What Is Palliative Care?

The goal of palliative care
is to improve quality of life.

Palliative care specialists treat people living with many disease types and chronic illnesses. These include cancer, cardiac disease such as congestive heart failure (CHF), chronic obstructive pulmonary disease (COPD), kidney failure, Alzheimer’s, Parkinson’s, Amyotrophic Lateral Sclerosis (ALS) and many more. Palliative care is also essential for patients with COVID-19.

Palliative care focuses on the symptoms and stress of the disease and the treatment. It treats a wide range of issues that can include pain, depression, anxiety, fatigue, shortness of breath, constipation, nausea, loss of appetite and difficulty sleeping.

Palliative care teams improve your quality of life. They do this by helping you tolerate medical treatments, helping you match your goals to your treatment choices, supporting your family caregivers and more.

How Can Palliative Care Help?

Assess and manage distressing physical symptoms that are poorly controlled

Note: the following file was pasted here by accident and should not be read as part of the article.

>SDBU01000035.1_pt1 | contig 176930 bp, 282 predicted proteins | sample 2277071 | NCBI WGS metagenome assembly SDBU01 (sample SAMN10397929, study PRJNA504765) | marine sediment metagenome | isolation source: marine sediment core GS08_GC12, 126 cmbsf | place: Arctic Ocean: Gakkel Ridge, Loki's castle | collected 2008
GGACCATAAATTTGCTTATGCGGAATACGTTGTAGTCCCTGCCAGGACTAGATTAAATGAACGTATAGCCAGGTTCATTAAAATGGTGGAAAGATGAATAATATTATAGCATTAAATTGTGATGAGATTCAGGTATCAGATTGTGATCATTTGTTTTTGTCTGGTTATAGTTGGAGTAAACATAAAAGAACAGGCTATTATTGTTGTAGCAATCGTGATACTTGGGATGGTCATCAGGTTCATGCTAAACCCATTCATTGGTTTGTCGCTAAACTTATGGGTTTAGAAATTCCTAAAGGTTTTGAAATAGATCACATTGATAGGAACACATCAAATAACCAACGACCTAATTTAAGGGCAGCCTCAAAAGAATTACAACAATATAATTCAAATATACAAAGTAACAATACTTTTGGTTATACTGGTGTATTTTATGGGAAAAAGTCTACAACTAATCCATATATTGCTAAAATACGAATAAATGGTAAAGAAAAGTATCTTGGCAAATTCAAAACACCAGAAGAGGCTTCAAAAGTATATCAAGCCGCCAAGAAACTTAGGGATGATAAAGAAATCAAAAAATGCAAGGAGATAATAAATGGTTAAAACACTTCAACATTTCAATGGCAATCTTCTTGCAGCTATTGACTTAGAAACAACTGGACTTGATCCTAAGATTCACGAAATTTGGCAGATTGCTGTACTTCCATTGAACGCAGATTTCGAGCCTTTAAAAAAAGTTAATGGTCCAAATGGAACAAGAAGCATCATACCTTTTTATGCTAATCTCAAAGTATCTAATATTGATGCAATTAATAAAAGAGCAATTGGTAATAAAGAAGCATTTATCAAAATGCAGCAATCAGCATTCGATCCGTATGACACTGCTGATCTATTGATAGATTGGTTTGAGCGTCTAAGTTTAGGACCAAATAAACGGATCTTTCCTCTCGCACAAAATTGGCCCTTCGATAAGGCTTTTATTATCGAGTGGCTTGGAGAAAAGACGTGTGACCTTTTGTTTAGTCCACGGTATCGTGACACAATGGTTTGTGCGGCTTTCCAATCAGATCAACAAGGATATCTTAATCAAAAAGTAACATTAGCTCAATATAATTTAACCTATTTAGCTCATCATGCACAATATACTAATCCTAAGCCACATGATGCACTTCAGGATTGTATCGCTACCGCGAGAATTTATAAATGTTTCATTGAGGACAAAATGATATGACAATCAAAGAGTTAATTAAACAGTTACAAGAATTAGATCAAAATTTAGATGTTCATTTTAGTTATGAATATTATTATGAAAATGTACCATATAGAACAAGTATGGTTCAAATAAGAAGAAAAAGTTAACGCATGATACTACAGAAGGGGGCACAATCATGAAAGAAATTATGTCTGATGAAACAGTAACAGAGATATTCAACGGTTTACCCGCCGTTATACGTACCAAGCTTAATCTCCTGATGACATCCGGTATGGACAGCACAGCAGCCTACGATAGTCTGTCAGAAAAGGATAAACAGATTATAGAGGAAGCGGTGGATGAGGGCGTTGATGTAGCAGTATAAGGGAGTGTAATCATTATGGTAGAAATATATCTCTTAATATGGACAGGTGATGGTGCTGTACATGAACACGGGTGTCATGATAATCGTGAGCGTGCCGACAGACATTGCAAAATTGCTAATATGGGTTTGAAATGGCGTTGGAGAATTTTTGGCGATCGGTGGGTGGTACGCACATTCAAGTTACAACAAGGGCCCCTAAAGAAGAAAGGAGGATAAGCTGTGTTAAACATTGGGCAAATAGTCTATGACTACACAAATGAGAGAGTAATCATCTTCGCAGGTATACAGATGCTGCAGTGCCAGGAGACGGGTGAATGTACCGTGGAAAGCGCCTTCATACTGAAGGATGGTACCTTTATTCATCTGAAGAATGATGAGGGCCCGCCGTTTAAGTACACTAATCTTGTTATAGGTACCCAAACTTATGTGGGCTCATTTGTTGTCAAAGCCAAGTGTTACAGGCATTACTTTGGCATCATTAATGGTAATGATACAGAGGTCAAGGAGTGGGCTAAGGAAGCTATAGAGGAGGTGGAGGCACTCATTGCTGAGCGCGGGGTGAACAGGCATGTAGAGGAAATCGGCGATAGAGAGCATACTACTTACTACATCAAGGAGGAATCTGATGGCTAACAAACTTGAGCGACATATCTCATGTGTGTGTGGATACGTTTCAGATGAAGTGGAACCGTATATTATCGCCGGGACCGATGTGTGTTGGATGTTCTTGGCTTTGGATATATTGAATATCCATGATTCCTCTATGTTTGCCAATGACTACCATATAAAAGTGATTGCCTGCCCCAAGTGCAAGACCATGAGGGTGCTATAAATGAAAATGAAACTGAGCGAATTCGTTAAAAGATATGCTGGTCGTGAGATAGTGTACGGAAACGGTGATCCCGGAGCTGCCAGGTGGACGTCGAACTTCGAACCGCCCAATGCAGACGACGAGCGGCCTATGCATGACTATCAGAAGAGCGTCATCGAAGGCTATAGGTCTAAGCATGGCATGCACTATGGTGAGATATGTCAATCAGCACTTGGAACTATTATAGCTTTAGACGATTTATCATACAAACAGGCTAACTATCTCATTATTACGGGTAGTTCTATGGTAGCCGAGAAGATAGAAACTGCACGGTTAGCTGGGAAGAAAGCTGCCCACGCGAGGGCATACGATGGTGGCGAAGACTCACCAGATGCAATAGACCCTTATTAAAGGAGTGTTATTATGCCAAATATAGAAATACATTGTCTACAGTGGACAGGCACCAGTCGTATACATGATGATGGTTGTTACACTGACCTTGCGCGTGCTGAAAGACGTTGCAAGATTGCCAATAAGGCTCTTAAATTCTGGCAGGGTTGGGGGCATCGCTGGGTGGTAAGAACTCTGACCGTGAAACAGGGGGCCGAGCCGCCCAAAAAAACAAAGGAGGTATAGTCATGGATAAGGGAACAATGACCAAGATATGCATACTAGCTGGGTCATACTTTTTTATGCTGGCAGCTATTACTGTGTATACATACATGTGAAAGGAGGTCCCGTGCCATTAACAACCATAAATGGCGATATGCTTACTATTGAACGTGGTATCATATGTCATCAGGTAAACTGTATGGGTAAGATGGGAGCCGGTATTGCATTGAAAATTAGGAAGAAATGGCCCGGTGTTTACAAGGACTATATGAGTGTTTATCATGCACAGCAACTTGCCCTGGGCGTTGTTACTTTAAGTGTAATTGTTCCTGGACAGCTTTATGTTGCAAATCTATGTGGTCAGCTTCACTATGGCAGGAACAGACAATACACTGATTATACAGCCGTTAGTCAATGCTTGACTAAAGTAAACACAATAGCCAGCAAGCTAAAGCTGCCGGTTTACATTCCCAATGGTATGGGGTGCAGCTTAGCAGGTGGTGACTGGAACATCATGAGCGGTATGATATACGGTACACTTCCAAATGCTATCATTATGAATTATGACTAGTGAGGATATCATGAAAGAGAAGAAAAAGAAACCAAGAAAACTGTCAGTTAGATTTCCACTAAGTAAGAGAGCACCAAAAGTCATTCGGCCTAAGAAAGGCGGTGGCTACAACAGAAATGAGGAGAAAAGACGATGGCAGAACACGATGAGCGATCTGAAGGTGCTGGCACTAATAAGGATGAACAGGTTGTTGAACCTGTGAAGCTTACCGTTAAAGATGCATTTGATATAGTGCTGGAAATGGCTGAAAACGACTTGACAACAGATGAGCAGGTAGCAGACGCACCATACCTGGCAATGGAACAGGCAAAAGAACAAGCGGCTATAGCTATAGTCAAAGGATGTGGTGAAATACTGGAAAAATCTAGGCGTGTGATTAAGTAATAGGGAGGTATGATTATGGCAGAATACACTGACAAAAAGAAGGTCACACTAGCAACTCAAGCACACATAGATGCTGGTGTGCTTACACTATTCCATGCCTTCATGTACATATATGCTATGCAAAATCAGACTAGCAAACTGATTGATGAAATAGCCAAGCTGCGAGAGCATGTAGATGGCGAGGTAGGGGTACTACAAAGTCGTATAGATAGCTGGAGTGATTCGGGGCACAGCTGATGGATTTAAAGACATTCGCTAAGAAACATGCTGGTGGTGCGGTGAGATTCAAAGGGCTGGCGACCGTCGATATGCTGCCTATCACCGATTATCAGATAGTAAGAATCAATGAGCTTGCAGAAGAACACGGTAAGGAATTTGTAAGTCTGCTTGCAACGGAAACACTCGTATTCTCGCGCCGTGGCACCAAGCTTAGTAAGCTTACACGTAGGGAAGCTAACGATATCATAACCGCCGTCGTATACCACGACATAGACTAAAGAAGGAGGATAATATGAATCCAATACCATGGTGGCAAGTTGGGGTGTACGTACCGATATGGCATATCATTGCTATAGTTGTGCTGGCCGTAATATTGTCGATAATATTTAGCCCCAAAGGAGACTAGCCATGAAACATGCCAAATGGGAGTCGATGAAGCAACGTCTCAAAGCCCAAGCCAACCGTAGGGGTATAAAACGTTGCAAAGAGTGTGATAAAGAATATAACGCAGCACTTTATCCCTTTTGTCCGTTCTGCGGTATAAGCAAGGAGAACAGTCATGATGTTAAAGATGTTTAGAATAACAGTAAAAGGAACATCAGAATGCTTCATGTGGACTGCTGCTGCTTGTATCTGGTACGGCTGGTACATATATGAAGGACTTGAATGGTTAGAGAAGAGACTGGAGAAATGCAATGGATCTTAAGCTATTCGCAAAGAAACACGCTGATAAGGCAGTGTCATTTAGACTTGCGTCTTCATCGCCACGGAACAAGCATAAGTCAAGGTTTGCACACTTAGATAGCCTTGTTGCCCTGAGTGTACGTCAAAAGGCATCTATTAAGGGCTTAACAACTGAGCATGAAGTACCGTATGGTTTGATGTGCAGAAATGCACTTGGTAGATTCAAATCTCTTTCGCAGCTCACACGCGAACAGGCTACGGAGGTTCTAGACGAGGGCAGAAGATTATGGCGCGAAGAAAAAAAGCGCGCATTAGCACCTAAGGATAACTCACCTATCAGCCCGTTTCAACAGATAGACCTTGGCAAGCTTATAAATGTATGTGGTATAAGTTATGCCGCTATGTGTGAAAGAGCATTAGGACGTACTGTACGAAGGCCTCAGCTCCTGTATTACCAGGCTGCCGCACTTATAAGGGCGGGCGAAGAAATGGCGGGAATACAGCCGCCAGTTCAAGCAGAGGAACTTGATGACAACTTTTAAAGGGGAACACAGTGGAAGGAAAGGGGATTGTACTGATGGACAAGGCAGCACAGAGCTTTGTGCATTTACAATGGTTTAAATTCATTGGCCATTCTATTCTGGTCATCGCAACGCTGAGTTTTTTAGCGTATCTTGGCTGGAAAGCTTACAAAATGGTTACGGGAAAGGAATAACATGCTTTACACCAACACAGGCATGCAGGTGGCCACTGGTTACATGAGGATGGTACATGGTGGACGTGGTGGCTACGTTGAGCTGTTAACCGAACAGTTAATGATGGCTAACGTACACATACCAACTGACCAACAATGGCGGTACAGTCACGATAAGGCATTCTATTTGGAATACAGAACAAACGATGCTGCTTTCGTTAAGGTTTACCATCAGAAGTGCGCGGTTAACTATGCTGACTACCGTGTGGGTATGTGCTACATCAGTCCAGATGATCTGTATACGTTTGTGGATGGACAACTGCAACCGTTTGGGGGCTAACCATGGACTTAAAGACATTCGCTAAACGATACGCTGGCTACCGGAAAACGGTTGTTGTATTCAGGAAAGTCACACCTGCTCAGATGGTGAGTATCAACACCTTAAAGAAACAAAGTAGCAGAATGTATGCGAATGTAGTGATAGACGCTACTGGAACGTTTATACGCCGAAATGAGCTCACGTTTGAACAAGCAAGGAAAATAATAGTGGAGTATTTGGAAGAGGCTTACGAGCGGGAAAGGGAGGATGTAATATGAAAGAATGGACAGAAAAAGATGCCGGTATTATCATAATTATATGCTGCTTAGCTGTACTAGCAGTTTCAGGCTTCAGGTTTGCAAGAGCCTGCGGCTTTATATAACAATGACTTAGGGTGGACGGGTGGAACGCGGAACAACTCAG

Address psychological, social, and spiritual stressors

Improve understanding of illness and its progression, treatment options,
making treatment decisions, and coordinating care

Discuss openly all treatment choices, including treatment for your disease
and management of your symptoms

Explore one’s hopes, concerns, goals and values; cultural or religious beliefs
that impact your treatment decisions; what is most important; what quality
of life means to you

Coordinate your care with all of your health care providers

Complete Advanced Care Planning to ensure that people receive medical care that is
consistent with their values, goals and preferences during serious and chronic illness

Who can recieve Palliative Care?

All patients with serious illness, regardless of prognosis, disease stage or treatment choice.
Patients don’t have to choose between treatment for their illness and palliative care;
they can have both!